Improving roads in already-settled areas can bring further benefits. It will encourage more rural investment and give local residents better access to health care and schools. As farming in such areas becomes more profitable, they can also begin to act as “magnets” that attract colonists away from forested frontiers. In this way, better roads can amp up farming in settled areas while helping to spare shrinking wilderness areas for nature conservation.

Avoiding the First Cut

While part of our research focuses on where to locate and improve roads to benefit people, we are also concerned with benefiting nature. One lesson we have learned is that deforest­ation behaves very much like a cancer. Across the world, forest clearing is highly “contagious” spatially, as new clearings tend to spread out from existing clearings.

So when someone cuts the first road into a pristine forest, deforestation begins to grow along the road, much like how cancerous tumours will grow. The road then spawns secondary and tertiary roads, and the cancer seeds and spreads. The key lesson is that there is no such thing as having a little bit of cancer. If you have a bit of cancer you’ll soon have a lot more cancer. The best solution is to avoid getting cancer in the first place.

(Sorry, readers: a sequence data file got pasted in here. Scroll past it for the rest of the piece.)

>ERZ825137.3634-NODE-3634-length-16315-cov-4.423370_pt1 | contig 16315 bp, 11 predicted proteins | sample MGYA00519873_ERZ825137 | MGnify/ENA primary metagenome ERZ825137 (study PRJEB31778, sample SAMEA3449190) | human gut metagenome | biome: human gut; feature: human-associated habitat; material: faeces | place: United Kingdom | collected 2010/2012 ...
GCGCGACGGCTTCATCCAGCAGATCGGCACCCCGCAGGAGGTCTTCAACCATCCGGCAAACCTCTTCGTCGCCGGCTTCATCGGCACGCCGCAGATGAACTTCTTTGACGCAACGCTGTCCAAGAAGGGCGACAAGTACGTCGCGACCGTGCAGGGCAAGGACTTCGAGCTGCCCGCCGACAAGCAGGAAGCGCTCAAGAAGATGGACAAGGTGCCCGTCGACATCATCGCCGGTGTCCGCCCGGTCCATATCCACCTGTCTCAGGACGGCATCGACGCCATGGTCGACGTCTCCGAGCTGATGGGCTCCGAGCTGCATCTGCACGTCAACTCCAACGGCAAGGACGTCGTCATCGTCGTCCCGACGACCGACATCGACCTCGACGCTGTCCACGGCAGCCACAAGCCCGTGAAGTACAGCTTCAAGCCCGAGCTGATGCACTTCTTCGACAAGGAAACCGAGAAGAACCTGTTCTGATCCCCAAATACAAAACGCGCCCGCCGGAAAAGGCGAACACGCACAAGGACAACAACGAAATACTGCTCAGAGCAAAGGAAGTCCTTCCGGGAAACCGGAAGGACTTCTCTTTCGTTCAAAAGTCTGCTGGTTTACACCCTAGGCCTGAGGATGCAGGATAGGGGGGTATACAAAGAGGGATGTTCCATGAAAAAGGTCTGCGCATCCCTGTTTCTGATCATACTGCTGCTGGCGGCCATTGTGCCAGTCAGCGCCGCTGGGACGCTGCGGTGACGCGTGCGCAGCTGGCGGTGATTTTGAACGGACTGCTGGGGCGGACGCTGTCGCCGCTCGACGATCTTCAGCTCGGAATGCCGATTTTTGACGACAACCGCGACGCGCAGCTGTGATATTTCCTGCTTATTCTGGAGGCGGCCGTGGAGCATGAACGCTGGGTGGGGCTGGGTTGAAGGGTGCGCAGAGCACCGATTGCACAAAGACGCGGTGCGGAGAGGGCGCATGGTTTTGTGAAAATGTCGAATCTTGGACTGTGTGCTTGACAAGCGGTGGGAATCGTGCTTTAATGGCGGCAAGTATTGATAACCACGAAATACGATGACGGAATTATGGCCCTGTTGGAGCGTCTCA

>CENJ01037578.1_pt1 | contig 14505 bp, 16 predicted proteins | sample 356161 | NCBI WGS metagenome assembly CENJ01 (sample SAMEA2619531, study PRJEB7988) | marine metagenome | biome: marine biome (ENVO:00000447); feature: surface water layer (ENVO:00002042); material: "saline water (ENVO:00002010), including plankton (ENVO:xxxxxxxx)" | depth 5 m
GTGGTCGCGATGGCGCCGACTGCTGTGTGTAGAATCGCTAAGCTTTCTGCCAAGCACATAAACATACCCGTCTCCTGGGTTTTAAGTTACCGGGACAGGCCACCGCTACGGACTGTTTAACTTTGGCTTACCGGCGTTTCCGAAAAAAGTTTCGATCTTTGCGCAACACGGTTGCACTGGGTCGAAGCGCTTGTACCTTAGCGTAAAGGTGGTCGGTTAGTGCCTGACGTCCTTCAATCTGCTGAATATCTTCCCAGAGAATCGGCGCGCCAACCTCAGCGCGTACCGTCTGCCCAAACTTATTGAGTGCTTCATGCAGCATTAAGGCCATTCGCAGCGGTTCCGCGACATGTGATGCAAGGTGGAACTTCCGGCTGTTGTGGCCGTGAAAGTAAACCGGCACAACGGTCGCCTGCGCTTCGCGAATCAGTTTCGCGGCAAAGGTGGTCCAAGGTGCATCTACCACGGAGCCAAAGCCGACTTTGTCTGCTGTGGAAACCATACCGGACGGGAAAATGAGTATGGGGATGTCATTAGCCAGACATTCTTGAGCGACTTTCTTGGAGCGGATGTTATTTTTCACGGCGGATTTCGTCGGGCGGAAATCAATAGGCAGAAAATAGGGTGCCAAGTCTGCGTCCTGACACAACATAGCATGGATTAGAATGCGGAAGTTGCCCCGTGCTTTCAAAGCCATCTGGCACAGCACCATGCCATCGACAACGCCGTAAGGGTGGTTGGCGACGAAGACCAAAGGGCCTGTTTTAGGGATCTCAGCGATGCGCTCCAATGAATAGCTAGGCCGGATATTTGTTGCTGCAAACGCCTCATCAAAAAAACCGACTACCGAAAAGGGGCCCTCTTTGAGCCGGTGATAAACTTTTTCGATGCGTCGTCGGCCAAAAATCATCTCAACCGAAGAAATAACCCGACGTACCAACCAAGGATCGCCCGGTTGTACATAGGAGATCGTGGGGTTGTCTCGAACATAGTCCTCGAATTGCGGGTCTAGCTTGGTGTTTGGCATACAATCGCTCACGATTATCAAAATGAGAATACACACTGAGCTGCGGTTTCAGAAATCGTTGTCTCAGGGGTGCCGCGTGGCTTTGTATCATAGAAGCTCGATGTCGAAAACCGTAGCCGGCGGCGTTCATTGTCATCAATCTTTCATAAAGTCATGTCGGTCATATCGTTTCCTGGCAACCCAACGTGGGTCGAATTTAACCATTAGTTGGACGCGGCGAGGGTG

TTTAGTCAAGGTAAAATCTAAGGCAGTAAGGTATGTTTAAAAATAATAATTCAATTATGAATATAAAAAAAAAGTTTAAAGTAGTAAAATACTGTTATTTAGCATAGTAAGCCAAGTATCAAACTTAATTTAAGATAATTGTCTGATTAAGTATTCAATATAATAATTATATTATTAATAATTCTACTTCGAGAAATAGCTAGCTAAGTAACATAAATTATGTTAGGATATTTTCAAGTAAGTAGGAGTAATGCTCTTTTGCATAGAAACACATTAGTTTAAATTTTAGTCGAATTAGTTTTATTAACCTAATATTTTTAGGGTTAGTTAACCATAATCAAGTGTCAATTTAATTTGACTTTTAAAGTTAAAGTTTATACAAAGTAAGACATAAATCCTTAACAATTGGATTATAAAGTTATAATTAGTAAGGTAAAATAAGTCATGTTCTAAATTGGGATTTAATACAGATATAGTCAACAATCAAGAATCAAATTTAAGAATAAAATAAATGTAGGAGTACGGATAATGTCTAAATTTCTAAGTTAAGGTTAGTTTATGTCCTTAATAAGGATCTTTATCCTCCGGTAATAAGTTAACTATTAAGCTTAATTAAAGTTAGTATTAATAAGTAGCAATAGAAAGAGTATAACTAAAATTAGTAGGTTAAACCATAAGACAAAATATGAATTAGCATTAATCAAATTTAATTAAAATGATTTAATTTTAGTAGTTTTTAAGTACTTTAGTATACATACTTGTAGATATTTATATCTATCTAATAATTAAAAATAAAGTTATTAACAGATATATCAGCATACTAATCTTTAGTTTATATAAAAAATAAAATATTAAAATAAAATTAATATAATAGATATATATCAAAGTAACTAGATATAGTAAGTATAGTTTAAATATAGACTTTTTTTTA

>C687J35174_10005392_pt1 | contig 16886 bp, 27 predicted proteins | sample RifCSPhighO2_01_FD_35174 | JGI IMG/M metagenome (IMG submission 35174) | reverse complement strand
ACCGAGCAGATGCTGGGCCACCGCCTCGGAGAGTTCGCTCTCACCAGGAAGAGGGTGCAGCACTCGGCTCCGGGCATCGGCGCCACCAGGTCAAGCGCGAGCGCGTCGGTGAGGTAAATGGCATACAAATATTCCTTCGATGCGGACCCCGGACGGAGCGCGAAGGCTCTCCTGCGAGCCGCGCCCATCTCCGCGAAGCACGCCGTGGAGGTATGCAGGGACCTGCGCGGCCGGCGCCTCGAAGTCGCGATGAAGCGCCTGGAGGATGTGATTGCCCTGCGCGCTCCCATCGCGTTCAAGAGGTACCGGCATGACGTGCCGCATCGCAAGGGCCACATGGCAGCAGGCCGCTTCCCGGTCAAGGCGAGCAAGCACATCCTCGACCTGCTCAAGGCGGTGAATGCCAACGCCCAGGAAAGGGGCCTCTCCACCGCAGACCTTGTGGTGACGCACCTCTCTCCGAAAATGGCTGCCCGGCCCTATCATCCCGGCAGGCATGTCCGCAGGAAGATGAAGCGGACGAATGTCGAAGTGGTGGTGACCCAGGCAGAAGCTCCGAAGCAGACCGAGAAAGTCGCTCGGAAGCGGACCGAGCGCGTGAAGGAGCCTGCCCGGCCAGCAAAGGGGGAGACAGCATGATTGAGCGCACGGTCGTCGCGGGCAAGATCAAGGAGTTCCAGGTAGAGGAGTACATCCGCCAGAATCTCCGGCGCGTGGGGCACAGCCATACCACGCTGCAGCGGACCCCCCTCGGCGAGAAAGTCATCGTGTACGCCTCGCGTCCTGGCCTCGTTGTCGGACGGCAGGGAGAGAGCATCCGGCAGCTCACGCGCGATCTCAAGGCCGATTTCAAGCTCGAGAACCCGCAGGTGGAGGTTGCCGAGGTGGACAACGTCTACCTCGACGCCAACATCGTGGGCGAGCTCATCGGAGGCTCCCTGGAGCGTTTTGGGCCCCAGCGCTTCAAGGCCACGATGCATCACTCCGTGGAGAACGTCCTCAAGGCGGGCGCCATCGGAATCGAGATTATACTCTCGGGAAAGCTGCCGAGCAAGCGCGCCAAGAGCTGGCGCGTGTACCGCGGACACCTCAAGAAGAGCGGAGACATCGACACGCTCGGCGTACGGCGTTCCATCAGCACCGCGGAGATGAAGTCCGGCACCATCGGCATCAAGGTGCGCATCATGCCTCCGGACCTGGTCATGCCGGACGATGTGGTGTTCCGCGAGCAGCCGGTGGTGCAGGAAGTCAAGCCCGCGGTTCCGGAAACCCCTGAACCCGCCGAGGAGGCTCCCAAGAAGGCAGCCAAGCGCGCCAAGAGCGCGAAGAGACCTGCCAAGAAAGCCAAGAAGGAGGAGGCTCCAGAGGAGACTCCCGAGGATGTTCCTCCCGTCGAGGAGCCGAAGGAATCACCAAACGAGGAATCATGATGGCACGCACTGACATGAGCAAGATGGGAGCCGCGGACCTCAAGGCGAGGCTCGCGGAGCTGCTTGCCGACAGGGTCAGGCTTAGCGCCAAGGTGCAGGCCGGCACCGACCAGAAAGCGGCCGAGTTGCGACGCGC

For forest conservation, then, the message is to avoid the first cut. Don’t put roads into places you want to conserve, at least not unless you’re willing to bear the long-term costs of monitoring those roads and stopping forest colonisation and deforestation. A second key lesson is to, wherever possible, close existing roads in high-risk places such as prime wilderness, much as you would surgically cut out a cancer before it grows and spreads.

Turning Theory into Action